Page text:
POSTED 05 NOVEMBER, 2017
“But when it was now the midst of the feast Yeshua went up into the temple, and began to teach. The Jews then were astonished, saying, ‘How has this man become learned, having never been educated?’ So Yeshua answered them and said, ‘My teaching is not Mine, but His who sent Me. If anyone is willing to do His will, he will know of the teaching, whether it is of God or whether I speak from Myself. He who speaks from himself seeks his own glory; but He who is seeking the glory of the One who sent Him, He is true, and there is no unrighteousness in Him.’”
reproduced from Salvation on the Line, Volume I
In a scene which took place during Sukkot or the Feast of Tabernacles (John 7:2), Yeshua is witnessed teaching in the Temple complex. Yeshua is a controversial figure (John 7:12), doubtlessly because His messages challenged much of the status quo, as well as the character and motives of the Jewish religious leaders (John 7:13). The teaching style and motives of Yeshua do not only speak to His uniqueness as the Messiah of Israel, but the uniqueness of His service, bearing some importance on Christology.
Those encountering Yeshua are astounded, and so they ask, “How does this man know so much without having studied?” (John 7:15, CJB/CJSB), as many of the Jerusalemites had to have considered Yeshua to be an uneducated simpleton from Galilee. Yet, they recognize that Yeshua’s teachings and words have a significant dimension to them. Obviously making reference to His Heavenly Father, Yeshua replies, “My teaching is not from Me, but from Him who sent Me” (John 7:16, TLV). Yeshua raises the further, critical point, “If anyone wants to do His will, he will know whether My teaching comes from God or it is Myself speaking” (John 7:17, TLV). What is important to recognize here, is that Yeshua is not some free, independent agent, only out for some self-serving interest or self-promotion. What Yeshua does has greater importance than just teaching an important series of messages to those in the Temple. As Yeshua stated in John 7:18,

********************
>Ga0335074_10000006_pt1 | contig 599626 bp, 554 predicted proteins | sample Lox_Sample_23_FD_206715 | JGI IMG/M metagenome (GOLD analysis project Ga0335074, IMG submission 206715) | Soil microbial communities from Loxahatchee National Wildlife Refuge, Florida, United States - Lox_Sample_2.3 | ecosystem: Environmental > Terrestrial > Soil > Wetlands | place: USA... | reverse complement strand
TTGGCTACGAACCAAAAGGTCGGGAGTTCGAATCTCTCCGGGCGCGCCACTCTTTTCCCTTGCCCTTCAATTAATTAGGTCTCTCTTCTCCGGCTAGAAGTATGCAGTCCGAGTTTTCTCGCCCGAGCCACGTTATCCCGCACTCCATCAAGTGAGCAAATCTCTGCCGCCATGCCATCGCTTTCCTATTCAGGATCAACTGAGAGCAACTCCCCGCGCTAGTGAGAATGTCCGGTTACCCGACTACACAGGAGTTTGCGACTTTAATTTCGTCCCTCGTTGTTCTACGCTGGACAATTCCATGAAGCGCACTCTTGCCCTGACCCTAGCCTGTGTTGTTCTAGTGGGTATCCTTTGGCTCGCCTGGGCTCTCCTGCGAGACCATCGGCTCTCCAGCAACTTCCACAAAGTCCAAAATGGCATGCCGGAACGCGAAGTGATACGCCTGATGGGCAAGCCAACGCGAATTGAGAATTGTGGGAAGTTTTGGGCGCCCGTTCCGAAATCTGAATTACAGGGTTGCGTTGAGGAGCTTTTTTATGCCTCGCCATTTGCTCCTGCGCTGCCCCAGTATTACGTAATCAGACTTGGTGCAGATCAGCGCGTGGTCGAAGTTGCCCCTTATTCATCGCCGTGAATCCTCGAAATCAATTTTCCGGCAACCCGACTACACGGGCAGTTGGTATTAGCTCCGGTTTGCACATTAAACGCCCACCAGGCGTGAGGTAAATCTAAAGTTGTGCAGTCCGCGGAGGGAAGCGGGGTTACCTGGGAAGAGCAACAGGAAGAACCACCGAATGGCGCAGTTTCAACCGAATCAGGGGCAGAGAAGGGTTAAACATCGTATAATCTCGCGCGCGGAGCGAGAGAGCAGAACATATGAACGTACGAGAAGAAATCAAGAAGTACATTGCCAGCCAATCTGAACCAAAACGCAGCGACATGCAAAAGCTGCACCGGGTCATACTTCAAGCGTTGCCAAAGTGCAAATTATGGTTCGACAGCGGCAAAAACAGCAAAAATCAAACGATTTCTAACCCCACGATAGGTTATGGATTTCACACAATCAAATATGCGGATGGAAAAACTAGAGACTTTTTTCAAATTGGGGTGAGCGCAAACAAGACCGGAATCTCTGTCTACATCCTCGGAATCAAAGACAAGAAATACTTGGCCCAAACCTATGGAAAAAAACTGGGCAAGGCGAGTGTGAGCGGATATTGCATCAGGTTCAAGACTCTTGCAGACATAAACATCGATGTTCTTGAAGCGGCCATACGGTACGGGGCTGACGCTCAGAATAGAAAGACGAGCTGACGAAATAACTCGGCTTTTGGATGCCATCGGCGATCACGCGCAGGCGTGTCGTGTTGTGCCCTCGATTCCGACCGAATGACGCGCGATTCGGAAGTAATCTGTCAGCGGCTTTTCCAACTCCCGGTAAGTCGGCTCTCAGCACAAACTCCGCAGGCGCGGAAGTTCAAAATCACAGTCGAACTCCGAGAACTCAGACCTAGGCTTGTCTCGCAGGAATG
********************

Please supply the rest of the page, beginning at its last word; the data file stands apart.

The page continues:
“He who speaks on his own authority seeks his own glory; but he who seeks the glory of him who sent him is true, and in him there is no falsehood” (John 7:18, RSV).
Yeshua is not just a teacher in the Temple complex, only out to fulfill His own selfish ambition; Yeshua is out to fulfill the purposes and interests for which He was sent by God the Father. Kruse makes the point how Yeshua’s line of argumentation was similar to various Rabbinical contemporaries, remarking,
“His opponents would have agreed with this statement. In their own teaching they cited the authority of others—rabbi so-and-so says this; rabbi so-and-so says that. Not to do so would be arrogant and evidence of seeking honour for oneself. Jesus did not appeal to the rabbis for his authority; nor was he arrogant….Jesus claimed he worked for the Father’s honour alone, and therefore he was a ‘man of truth’ and there was ‘nothing false about him.’”
Weighing the statement of John 7:18b, “He is true, and there is no unrighteousness in Him” (alēthēs estin kai adikia en autō ouk estin), Morris makes the astute point,
“Notice that Jesus does not say that He speaks the truth, but that He is true (cf. 14:6). And of Him that is true He further says that there is no unrighteousness in Him. The negative way of putting it may be meant to point to a contrast with the Jews [present] in whom there certainly was unrighteousness.”
Yeshua, even though fully righteous in His entire being, did not choose to use His righteousness as a means to act inappropriately superior to others—but instead as a means to perform the ultimate service. The Carmen Christi of Philippians 2:6-8 directs us how “though he was in the form of God, did not regard equality with God as something to be exploited, but emptied himself, taking the form of a slave, being born in human likeness. And being found in human form, he humbled himself and became obedient to the point of death” (NRSV). As much as these realities cannot easily be processed by those who encounter them in the Holy Scriptures, many cannot even handle how Yeshua in His human Incarnation only taught what the Father told Him to teach (John 7:16)—something obviously representative of wider and further reaching salvation historical factors.
 Kruse, John, 185.
 Morris, John, 406.